Please understand that I wanted to highlight the similarities and differences between electric charge and gravity, just to justify why I wanted to give it a graphical form and to the electrical charge.  You can also skip chapter 2(II.  Basic Ideas), nothing will change in the understanding of my theory.

Please read all the material carefully .

On 9/25/2019 at 6:57 PM, swansont said:

I can pick a bunch of different particles with different masses and with different charge. (e.g. a neutron, a proton and an electron)

Unfortunately, here you are wrong. The proton and the electron have different masses, but the same electrical charge.

The neuron has no electrical charge - or we can say it is 0 (that's why it is called neutro-n ... neutro- neutral, no load).

I, the neutron I put in another category, but for this you have to read all the material, so you can understand what I'm talking about.

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50 minutes ago, MavricheAdrian said:

Unfortunately, here you are wrong. The proton and the electron have different masses, but the same electrical charge.

The neuron has no electrical charge - or we can say it is 0 (that's why it is called neutro-n ... neutro- neutral, no load).

I, the neutron I put in another category, but for this you have to read all the material, so you can understand what I'm talking about.

There are only two choices here. Either they are the same, or they are not the same. The electron and proton have opposite charge. Same magnitude, different sign. Thus, they have different charge.

And something with no charge has a different charge than something that does.

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13 minutes ago, swansont said:

There are only two choices here. Either they are the same, or they are not the same. The electron and proton have opposite charge. Same magnitude, different sign. Thus, they have different charge.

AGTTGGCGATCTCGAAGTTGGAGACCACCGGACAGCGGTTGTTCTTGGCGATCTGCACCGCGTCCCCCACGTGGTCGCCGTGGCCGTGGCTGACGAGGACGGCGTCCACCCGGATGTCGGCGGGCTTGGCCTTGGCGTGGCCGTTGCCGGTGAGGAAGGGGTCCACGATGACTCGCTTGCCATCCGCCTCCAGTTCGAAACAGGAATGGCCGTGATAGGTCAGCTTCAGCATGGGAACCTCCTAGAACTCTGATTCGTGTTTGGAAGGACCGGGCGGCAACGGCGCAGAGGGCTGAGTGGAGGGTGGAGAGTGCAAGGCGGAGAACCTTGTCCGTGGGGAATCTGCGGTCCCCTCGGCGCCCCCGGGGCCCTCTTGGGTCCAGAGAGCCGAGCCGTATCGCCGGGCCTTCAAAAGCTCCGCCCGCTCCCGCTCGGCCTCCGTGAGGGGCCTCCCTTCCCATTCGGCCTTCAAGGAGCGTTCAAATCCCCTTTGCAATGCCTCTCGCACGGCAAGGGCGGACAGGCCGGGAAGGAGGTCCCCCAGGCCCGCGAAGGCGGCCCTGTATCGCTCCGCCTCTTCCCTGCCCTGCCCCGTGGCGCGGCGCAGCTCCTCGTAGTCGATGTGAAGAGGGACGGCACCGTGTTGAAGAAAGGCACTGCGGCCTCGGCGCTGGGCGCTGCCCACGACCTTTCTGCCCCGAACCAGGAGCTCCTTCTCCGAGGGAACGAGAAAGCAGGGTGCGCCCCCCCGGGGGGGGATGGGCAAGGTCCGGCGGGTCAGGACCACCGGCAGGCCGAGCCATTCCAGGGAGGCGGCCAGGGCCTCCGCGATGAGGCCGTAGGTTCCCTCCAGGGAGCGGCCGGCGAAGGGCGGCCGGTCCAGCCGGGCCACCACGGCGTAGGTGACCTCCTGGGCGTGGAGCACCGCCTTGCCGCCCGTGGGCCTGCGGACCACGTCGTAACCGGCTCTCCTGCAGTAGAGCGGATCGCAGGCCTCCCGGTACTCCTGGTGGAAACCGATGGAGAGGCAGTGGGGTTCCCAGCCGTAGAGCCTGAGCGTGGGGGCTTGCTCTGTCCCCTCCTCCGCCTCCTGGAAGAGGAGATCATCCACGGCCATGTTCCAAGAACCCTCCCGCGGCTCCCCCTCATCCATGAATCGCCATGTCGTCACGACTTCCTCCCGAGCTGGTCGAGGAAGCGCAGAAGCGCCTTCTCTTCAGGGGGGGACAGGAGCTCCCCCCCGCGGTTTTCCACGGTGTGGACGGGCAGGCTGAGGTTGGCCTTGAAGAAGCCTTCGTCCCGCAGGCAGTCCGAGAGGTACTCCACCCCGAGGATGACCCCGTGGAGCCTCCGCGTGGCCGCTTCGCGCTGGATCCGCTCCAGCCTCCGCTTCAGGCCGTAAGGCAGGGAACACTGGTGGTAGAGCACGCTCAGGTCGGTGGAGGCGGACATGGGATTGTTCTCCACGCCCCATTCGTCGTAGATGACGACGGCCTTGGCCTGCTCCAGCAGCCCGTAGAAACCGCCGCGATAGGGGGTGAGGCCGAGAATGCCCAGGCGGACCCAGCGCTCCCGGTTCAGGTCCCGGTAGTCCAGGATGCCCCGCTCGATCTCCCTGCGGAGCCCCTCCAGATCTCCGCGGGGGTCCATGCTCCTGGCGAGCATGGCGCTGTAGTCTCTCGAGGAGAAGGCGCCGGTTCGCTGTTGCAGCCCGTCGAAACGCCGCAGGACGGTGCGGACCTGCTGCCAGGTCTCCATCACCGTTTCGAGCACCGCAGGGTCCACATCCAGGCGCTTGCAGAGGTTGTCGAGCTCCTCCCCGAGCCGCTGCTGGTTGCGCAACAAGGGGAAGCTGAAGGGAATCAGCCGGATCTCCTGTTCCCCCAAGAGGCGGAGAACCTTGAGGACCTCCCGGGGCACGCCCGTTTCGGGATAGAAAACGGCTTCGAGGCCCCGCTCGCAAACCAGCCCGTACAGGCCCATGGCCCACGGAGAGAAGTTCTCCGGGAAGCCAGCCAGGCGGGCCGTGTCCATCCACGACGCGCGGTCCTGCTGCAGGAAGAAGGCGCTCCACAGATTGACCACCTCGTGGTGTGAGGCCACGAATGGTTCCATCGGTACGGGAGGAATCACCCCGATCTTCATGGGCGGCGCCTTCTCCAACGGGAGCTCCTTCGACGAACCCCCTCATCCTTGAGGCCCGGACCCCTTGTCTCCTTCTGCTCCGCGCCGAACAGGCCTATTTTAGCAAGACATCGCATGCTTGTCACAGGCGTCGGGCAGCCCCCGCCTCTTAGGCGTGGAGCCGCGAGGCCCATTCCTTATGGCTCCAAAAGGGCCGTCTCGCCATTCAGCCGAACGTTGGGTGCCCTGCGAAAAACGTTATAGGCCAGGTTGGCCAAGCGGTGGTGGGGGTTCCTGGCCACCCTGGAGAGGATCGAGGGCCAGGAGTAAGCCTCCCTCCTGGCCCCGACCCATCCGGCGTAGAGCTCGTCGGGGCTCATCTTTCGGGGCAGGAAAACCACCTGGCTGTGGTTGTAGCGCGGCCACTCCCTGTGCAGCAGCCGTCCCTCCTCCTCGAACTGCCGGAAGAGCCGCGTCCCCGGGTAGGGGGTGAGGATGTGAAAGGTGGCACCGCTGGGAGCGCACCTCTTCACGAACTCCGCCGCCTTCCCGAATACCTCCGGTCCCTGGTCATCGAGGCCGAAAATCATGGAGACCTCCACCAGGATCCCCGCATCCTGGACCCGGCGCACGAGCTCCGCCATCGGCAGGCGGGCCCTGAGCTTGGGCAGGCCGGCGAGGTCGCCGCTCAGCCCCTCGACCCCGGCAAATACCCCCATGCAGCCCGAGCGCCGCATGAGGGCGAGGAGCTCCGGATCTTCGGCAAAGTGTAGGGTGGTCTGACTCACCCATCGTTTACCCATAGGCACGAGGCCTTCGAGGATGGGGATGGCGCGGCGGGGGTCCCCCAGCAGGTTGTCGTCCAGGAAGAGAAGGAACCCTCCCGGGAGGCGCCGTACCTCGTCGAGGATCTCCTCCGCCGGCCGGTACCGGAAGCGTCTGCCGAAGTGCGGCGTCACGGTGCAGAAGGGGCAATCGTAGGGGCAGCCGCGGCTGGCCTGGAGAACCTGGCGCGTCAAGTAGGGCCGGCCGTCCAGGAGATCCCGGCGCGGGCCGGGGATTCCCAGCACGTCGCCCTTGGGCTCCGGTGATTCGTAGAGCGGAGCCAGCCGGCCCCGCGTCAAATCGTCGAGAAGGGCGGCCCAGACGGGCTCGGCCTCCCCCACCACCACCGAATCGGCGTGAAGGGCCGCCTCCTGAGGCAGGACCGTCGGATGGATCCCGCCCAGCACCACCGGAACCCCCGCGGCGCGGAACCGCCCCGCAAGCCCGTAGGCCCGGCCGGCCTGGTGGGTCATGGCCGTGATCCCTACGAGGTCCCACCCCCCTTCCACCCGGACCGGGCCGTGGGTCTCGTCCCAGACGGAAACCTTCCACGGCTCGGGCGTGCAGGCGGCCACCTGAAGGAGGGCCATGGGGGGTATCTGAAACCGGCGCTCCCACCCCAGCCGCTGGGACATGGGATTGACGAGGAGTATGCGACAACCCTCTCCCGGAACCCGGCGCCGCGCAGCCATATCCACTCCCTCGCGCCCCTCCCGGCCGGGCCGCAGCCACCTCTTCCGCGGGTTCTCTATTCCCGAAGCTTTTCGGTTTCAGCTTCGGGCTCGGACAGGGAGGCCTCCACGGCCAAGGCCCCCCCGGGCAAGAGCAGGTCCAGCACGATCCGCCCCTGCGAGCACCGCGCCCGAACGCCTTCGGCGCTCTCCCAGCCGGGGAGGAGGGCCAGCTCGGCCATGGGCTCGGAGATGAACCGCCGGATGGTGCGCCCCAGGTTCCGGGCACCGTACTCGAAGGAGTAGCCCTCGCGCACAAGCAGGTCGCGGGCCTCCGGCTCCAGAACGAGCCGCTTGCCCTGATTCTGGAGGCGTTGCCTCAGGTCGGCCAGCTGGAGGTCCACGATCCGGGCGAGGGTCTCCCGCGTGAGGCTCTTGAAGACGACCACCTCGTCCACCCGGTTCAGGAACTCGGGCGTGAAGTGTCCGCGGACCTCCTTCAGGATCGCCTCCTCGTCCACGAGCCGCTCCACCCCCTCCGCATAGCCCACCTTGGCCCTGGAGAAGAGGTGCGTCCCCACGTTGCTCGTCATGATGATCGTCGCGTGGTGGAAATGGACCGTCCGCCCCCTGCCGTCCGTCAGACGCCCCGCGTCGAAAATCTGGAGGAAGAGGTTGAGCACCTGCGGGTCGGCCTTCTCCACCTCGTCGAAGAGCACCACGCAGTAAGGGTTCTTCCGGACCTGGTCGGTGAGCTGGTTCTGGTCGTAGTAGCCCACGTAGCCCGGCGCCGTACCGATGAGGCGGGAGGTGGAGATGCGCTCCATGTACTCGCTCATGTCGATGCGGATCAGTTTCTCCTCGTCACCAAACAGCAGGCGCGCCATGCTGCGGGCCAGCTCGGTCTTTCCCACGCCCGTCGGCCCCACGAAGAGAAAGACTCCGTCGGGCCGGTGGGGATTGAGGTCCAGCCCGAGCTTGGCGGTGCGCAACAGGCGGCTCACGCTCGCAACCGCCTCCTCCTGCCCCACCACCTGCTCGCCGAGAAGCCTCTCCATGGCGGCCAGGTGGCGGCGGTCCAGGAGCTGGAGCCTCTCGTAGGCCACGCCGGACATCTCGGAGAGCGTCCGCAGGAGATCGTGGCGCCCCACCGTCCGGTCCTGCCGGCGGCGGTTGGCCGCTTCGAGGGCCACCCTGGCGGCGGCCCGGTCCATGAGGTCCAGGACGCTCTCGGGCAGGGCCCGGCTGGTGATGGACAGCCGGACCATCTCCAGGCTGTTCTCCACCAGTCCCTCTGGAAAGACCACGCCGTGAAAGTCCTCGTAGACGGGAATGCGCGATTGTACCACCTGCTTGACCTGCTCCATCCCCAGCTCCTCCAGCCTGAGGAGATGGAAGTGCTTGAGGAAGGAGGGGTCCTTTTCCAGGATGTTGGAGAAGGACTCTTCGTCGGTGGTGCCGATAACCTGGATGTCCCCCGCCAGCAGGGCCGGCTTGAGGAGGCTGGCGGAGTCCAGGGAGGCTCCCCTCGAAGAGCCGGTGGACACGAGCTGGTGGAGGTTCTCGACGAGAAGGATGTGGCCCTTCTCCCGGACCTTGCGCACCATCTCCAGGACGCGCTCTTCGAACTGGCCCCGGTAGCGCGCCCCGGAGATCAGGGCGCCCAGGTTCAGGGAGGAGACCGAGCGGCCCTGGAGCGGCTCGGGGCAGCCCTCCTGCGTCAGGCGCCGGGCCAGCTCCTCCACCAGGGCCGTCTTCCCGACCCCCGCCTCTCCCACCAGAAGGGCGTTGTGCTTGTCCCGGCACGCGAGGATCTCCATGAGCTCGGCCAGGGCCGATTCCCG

Sorry, it's my mistake. They have the same electrical charge as value. In my material so I wrote "different masses (the electron and the proton) have the same electrical charge (as a value) ". Please read all the material, so you will understand my reasoning

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47 minutes ago, MavricheAdrian said:

Please read all the material, so you will understand my reasoning

Or

1 hour ago, MavricheAdrian said:

You can also skip chapter 2(II.  Basic Ideas), nothing will change in the understanding of my theory.

Which one is it?

I have read you material several times. First statement in chapter III is

Quote

Since the similarities between the two fields are very high,

That seems to refer to chapter II, a chapter that you now say does not matter. Maybe you could edit the material so it makes sense instead of repeating the request that it should be read over and over?

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1 hour ago, MavricheAdrian said:

Please read all the material, so you will understand my reasoning

!

Moderator Note

Stop telling people to read your text. You have to accept that if people are asking questions it is because your text is not clear, not because they have not read it.

You need to answer the questions by explaining what you mean, not just repeating the same thing.

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2 hours ago, MavricheAdrian said:

Sorry, it's my mistake. They have the same electrical charge as value. In my material so I wrote "different masses (the electron and the proton) have the same electrical charge (as a value) ". Please read all the material, so you will understand my reasoning

OK, then, quarks.

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On 9/30/2019 at 8:18 PM, Strange said:
!

Moderator Note

Stop telling people to read your text. You have to accept that if people are asking questions it is because your text is not clear, not because they have not read it.

You need to answer the questions by explaining what you mean, not just repeating the same thing.

Hello Strange,

First of all, I apologize for responding so late, but some activities caught me and I had no free time.

It is true that English is not my native language, and it is possible that to make myself hard to be understood . For that, thank you for your understanding.

When I say "Please read all the material carefully", I'm not saying it with malice, but, because this shows me the questions of the some members participating in the discussion.

Let's take the example of "swansont", and I'll explain:

After "swansont" asks me questions about proton, electron and neutron (things I mentioned in "Introduction"), after I clarify everything, he asks me about quarks, and if he read carefully "Introduction", he would have seen that I also wrote about quarks. That's the idea, that's why I say to read carefully, and I am not malicious.